CCS: How long have you been going under Joybird?
JM: Not even a year. I sort of put heads together with one of my number one collaborators Aaron, and we did a little fall tour. It was my first time putting a tour together and I knew we couldn’t just book ourselves as Jess McIntosh and Aaron Smith. I thought, if I’m going to the trouble to book this shit we should have a band name. So last September we started the change over to Joybird to kind of simplify things.
CCS: You do play in a lot of bands.
JM: Yeah, I’m like ten handed. Not that that means anything about me personally, I feel super lucky. I think it’s more fun, in some ways, to just play in someone else's band than to lead a band. But there is something really special about writing a song and sharing it. That power of giving people the opportunity to relate to an experience and process their own through it has been a cool new thing in being confident enough to play out my own stuff. It’s only been a year and a half or two that I’ve been playing shows of my own, compared to ten playing other peoples music. I kind of feel like a toddler about it.
CCS: Speaking of writing a song. Do you normally come up with the lyrics first or the tune or is it a mix?
JM: I just had a breakthrough yesterday, I hadn’t written in a long time and I wrote a whole song yesterday. It was rejuvenating and it helped me to remember the way all that falls into place. I mean, I was so amped afterward my legs wouldn't stop shaking, but usually it starts with a word idea that comes to me first. Or often it’s one little phrase of melody and some mumbo jumbo, just a word that sounds like something that feels good to say. And maybe I’ll accidentally say a word that triggers something that I was writing about, but usually there has to be at least a little bit of a melody for me to feel inspired. I have to pick up an instrument. And it’s usually the guitar - violin is my first instrument but I think guitar feels like the thing you’re going to grab if you’re going to write some words. It requires less thinking. Then that leads me to more words and then that leads me back to the music. So I guess it is simultaneous.
I don’t think I could write a whole song without having some sort of instrument in my hand. To me, I write poems and that is what that would feel like. Because when you write a poem, it can read very well, but you try singing it and it’s like cheesy as fuck. Or the words you write for a song, if you read them without music, it feels like something is missing.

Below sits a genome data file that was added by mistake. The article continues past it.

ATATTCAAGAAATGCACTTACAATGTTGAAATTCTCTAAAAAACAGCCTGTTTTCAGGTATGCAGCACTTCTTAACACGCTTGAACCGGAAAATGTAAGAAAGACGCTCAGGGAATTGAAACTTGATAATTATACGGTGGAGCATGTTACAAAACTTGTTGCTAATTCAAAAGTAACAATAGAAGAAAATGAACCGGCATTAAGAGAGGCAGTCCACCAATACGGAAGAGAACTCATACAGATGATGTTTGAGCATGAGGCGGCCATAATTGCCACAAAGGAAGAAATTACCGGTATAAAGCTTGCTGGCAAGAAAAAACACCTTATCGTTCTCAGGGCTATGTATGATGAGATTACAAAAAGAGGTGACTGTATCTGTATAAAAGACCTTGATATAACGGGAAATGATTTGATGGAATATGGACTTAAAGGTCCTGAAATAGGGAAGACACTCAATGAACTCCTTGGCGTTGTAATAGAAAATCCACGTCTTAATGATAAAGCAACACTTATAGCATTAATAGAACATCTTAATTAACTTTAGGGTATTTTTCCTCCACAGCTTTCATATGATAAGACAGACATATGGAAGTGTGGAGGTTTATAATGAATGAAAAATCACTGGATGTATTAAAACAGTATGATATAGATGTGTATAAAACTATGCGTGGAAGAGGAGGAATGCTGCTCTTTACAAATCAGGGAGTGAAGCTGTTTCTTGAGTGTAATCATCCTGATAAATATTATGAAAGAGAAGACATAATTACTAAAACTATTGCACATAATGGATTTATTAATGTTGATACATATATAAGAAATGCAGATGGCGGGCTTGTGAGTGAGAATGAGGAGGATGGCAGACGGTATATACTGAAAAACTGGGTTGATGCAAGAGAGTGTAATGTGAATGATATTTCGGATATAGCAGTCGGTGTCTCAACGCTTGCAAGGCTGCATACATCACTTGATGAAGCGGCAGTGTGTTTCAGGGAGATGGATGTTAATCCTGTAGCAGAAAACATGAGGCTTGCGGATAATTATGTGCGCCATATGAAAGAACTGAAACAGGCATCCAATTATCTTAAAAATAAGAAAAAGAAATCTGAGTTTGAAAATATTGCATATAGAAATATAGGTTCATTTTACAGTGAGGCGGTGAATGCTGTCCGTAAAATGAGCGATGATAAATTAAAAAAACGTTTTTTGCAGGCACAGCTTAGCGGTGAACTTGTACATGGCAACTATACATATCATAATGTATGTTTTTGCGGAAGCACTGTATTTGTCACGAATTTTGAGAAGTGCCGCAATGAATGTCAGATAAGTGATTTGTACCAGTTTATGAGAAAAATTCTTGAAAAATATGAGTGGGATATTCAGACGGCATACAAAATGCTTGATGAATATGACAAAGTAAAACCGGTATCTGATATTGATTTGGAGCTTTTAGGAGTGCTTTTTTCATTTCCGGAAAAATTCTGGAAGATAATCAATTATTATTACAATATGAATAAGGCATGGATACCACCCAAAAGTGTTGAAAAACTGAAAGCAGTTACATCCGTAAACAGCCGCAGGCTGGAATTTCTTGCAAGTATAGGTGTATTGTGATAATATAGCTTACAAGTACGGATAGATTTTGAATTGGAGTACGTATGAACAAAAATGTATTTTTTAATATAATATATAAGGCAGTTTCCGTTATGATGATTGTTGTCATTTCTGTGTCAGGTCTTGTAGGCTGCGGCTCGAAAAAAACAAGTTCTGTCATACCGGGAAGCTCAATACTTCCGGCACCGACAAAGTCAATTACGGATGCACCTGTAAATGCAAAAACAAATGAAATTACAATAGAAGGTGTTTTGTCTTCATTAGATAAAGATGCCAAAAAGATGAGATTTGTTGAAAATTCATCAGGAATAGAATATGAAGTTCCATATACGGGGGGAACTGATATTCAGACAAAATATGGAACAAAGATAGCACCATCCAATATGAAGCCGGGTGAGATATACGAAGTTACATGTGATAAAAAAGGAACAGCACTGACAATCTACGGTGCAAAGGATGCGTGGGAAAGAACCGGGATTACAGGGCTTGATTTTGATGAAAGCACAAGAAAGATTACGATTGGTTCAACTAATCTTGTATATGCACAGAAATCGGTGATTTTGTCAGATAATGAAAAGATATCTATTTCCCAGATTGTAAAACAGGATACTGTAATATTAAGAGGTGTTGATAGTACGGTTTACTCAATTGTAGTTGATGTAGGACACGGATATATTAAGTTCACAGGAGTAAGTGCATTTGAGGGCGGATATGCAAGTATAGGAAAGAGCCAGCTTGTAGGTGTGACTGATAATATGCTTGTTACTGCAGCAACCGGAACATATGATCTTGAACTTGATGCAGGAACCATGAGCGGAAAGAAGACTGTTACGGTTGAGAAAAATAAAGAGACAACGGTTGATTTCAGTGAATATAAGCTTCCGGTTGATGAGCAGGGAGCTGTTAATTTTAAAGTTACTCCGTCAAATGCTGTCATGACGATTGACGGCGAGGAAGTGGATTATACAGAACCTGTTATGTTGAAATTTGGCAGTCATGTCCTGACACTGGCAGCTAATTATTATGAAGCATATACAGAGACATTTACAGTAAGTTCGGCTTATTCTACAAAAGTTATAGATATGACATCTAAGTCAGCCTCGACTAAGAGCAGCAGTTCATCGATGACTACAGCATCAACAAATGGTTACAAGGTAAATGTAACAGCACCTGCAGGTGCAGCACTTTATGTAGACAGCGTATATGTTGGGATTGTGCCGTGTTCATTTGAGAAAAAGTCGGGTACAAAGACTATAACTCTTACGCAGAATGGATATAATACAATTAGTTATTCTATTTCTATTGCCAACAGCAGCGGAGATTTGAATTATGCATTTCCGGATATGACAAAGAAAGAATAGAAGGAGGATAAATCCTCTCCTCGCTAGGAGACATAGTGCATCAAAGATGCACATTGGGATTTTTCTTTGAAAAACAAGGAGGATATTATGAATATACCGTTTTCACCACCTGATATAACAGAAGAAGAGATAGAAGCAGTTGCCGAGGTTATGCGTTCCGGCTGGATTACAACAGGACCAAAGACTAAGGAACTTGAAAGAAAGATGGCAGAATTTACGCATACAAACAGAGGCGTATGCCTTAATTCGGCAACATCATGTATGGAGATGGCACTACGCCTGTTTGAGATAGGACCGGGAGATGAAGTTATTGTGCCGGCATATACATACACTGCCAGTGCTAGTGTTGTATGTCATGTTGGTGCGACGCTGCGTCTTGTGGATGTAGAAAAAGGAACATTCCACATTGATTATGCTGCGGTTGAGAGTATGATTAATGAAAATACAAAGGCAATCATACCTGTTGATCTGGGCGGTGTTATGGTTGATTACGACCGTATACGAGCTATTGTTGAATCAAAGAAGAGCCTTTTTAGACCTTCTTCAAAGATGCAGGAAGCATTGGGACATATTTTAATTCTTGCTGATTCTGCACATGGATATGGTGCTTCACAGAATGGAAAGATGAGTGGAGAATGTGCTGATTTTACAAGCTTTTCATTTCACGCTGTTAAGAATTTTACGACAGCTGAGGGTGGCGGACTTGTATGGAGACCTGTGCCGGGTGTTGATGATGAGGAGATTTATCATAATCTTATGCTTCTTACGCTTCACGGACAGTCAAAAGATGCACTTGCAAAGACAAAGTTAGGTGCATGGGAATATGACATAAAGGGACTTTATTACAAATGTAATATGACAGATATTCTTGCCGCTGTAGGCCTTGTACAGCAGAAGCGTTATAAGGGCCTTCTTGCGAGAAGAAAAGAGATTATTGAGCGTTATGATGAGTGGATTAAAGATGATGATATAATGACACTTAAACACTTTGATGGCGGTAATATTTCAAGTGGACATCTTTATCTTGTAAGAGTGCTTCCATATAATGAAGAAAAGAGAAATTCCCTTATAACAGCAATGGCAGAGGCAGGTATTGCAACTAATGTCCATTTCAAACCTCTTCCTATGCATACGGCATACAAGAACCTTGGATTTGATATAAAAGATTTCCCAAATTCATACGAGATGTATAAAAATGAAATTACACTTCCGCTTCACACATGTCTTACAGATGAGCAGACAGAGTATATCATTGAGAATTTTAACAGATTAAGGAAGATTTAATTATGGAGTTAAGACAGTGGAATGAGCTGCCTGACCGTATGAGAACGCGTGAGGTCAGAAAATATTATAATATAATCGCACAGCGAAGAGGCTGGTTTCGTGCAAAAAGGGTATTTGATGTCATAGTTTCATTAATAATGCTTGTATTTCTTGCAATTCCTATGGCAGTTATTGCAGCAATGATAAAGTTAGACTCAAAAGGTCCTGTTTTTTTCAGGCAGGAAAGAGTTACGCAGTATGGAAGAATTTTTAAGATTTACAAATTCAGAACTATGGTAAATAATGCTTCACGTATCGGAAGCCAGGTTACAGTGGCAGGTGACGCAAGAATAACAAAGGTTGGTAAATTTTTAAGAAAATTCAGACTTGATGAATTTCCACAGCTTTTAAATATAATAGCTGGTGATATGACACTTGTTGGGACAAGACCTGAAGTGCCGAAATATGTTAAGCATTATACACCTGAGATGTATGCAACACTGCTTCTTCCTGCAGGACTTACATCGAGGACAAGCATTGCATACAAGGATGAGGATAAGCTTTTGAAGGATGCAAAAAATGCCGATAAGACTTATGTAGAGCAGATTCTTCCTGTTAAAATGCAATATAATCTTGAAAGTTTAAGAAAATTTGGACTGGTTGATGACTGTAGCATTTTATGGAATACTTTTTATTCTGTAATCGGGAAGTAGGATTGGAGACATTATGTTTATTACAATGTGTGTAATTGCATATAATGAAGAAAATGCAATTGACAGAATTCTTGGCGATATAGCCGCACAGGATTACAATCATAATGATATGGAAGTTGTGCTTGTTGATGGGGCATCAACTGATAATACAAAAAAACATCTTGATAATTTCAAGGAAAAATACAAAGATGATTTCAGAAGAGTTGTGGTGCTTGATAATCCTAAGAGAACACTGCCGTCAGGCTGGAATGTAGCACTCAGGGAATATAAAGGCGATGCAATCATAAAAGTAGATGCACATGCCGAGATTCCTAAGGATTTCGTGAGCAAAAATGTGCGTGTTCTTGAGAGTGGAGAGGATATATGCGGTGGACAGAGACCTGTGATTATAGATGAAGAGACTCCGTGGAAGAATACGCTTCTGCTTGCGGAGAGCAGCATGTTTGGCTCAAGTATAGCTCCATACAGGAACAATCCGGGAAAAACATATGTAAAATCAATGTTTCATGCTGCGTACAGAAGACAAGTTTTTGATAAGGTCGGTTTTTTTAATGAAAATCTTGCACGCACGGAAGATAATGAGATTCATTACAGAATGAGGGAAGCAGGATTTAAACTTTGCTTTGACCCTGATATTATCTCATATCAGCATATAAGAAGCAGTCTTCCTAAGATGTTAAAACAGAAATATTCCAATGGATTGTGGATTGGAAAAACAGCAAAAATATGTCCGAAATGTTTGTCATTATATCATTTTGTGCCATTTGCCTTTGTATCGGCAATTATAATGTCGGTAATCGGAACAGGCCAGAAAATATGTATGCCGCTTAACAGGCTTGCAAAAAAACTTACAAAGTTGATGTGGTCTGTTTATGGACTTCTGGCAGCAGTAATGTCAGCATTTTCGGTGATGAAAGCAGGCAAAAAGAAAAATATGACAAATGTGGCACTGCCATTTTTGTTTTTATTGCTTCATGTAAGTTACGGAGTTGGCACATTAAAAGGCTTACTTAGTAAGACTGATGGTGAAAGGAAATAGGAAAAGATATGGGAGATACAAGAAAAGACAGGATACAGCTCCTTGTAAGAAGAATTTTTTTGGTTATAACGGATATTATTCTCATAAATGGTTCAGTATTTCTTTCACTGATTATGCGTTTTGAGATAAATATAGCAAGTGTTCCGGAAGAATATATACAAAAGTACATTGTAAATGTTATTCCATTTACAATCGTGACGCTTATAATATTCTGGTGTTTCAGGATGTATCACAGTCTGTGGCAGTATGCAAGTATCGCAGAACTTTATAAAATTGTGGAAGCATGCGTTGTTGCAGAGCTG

CCS: So, say one of my favorite tunes of yours is “Clarity” So that tune, for instance, feels like a poem. And I was just wondering on that one in particular, what was the process?
JM: That was such a fluke of a song. Until the last second it wasn’t going to be on the record. And we recorded it at the last second, too. I was like “Bill I got this one other thing, I woke up the other day singing it” and I was kind of in the throes of a breakup and had smoked half a pack of cigarettes the night before and so I had this really gravelly voice. I had just killed my lungs and I woke up and recorded it on my iphone and it came out exactly like that. I didn’t write any of it down, I just had this iphone recording and I listened to it for a few days and I was like “this is sad as hell, but I like it.” And I showed it to Bill (Harris, her audio engineer and drummer) and he said we should record that. It was a last minute addition. It’s just a little meditation, a poem about feeling stuck in that moment. It was a total word salad. It just spewed out. I think that’s so cool that it’s your favorite. We have never played that song out. We have never even arranged it. I think the band has played it with me once, at a practice.
CCS: Yeah, there is something about just your voice and the spare guitar . . .
JM: It felt super revealing to me.
CCS: So, wrapping up, I ask all of our interviews: What are some Chicago acts that you are really excited about right now?
JM: I feel really excited about this duo I met at this festival called Postock. They are called Date Stuff. It’s some sort of delightfully complex math rock, with raw and unafraid voices. They are hitting it really hard right now, traveling a lot and playing all over.
There are some fantastic songwriters. My friend Gia Margaret blossomed this year. She just got signed by a small label and she is touring with The Weepies right now. She just played Thalia Hall with them.
We used to play together, I played fiddle on her songs a couple times and we worked together at the school. She is a great human and is writing some really evocative, cool shit.
All the people I collaborate with, I wish there were more band names for people to follow, but there are some amazing traditional artists. People who are interested in Maypole should also check out the Midwest Sing and Stomp that happens in the fall. Last year it was at Beat Kitchen. They took over both floors, it was great. It’s music made for dancing. That’s definitely a cool Chicago thing to check out.
CCS: You got anything else?
JM: Support my GoFundMe. We just recorded our second album and we are in the middle of mixing. We are hoping to achieve our goal of $6000 by June 1st. (Click here to support Joybird’s GoFundMe!)
CCS: Well good luck and it was wonderful to see you. Thanks for talking with us.
JM: Was great to see you too. See you next Saturday at Maypole!